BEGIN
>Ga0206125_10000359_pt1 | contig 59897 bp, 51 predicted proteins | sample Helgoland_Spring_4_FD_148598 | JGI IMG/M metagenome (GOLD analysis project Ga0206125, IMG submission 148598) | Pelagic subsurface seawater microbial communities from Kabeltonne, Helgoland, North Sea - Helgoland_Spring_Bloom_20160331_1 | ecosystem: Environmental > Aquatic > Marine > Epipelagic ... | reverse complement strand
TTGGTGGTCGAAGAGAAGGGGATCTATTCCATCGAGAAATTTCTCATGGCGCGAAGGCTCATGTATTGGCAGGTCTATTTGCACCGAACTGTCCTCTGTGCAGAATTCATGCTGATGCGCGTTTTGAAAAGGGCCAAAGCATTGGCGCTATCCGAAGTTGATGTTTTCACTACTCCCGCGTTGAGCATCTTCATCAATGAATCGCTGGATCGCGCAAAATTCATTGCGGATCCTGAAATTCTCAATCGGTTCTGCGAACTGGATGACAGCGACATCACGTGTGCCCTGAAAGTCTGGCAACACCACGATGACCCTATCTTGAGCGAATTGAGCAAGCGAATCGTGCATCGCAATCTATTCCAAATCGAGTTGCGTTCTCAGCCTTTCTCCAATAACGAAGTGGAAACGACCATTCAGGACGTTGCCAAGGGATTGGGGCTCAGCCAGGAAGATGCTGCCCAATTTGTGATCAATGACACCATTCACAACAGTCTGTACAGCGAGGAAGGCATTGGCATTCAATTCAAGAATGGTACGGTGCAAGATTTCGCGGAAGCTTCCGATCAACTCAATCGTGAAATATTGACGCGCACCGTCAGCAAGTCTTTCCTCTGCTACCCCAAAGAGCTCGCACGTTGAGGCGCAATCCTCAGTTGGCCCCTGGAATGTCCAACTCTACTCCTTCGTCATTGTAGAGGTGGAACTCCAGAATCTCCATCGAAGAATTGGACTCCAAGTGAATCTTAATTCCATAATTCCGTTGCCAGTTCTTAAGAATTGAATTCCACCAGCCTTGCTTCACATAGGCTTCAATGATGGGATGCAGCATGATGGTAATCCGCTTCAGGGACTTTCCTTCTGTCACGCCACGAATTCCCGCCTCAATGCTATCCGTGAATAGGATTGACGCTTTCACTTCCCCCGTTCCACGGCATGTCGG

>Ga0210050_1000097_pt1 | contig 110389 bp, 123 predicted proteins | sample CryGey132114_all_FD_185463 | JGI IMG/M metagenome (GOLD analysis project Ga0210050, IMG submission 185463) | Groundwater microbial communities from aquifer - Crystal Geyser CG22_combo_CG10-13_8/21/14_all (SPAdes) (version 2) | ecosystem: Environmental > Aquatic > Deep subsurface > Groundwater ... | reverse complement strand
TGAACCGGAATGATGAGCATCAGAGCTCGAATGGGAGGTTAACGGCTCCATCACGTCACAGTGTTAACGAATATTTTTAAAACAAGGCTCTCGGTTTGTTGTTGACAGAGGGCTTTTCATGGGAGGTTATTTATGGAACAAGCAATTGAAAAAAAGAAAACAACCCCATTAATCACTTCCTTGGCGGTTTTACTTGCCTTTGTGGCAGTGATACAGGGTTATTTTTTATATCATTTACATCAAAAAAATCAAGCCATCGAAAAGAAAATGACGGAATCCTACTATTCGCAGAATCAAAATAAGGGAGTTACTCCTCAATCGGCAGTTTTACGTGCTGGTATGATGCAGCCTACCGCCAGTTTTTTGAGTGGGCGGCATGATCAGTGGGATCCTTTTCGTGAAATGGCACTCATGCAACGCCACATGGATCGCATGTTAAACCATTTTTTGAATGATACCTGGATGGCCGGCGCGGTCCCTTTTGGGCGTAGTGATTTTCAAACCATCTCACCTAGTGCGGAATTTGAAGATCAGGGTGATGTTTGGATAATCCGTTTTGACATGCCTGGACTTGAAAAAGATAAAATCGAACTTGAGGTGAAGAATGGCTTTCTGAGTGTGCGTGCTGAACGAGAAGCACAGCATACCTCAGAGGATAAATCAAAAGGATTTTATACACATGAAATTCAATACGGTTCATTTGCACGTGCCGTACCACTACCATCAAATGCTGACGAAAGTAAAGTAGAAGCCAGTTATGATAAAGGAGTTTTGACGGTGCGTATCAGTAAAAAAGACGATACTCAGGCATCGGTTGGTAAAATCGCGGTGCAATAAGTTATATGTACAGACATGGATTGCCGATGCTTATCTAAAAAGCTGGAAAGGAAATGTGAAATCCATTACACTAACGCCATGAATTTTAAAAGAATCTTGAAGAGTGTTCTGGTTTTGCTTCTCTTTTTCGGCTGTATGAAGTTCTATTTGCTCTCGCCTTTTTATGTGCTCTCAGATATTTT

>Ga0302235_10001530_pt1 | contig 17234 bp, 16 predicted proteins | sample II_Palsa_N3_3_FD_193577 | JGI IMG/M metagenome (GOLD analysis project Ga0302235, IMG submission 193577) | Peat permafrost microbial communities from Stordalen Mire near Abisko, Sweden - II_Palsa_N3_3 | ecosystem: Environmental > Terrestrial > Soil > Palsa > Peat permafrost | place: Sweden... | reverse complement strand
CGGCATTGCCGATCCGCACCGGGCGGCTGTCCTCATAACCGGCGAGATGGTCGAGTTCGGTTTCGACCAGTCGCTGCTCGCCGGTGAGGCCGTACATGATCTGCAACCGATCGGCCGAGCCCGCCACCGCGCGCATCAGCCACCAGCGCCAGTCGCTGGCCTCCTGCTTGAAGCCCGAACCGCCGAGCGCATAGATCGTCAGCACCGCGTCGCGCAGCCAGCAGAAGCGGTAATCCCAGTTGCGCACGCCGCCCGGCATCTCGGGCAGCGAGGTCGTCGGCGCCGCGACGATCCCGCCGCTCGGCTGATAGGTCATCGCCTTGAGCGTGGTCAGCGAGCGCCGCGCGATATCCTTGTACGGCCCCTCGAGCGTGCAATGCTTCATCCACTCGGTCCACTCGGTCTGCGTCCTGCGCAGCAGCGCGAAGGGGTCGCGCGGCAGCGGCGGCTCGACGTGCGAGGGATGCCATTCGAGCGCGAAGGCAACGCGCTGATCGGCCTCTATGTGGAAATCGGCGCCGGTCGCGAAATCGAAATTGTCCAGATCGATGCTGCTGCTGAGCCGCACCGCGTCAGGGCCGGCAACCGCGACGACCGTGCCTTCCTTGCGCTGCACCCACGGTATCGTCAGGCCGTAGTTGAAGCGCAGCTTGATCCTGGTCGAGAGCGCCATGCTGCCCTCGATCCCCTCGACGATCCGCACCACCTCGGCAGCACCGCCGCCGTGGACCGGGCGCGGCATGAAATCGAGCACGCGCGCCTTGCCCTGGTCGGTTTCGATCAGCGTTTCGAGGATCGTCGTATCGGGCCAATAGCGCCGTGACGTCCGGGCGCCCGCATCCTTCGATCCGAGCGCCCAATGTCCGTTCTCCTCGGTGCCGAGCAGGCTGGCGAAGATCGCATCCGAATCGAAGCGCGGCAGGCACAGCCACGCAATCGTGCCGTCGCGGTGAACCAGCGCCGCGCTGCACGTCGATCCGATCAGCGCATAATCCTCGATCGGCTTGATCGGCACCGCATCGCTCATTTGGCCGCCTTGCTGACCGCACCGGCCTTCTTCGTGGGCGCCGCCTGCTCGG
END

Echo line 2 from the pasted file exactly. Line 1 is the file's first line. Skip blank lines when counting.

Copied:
TTGGTGGTCGAAGAGAAGGGGATCTATTCCATCGAGAAATTTCTCATGGCGCGAAGGCTCATGTATTGGCAGGTCTATTTGCACCGAACTGTCCTCTGTGCAGAATTCATGCTGATGCGCGTTTTGAAAAGGGCCAAAGCATTGGCGCTATCCGAAGTTGATGTTTTCACTACTCCCGCGTTGAGCATCTTCATCAATGAATCGCTGGATCGCGCAAAATTCATTGCGGATCCTGAAATTCTCAATCGGTTCTGCGAACTGGATGACAGCGACATCACGTGTGCCCTGAAAGTCTGGCAACACCACGATGACCCTATCTTGAGCGAATTGAGCAAGCGAATCGTGCATCGCAATCTATTCCAAATCGAGTTGCGTTCTCAGCCTTTCTCCAATAACGAAGTGGAAACGACCATTCAGGACGTTGCCAAGGGATTGGGGCTCAGCCAGGAAGATGCTGCCCAATTTGTGATCAATGACACCATTCACAACAGTCTGTACAGCGAGGAAGGCATTGGCATTCAATTCAAGAATGGTACGGTGCAAGATTTCGCGGAAGCTTCCGATCAACTCAATCGTGAAATATTGACGCGCACCGTCAGCAAGTCTTTCCTCTGCTACCCCAAAGAGCTCGCACGTTGAGGCGCAATCCTCAGTTGGCCCCTGGAATGTCCAACTCTACTCCTTCGTCATTGTAGAGGTGGAACTCCAGAATCTCCATCGAAGAATTGGACTCCAAGTGAATCTTAATTCCATAATTCCGTTGCCAGTTCTTAAGAATTGAATTCCACCAGCCTTGCTTCACATAGGCTTCAATGATGGGATGCAGCATGATGGTAATCCGCTTCAGGGACTTTCCTTCTGTCACGCCACGAATTCCCGCCTCAATGCTATCCGTGAATAGGATTGACGCTTTCACTTCCCCCGTTCCACGGCATGTCGG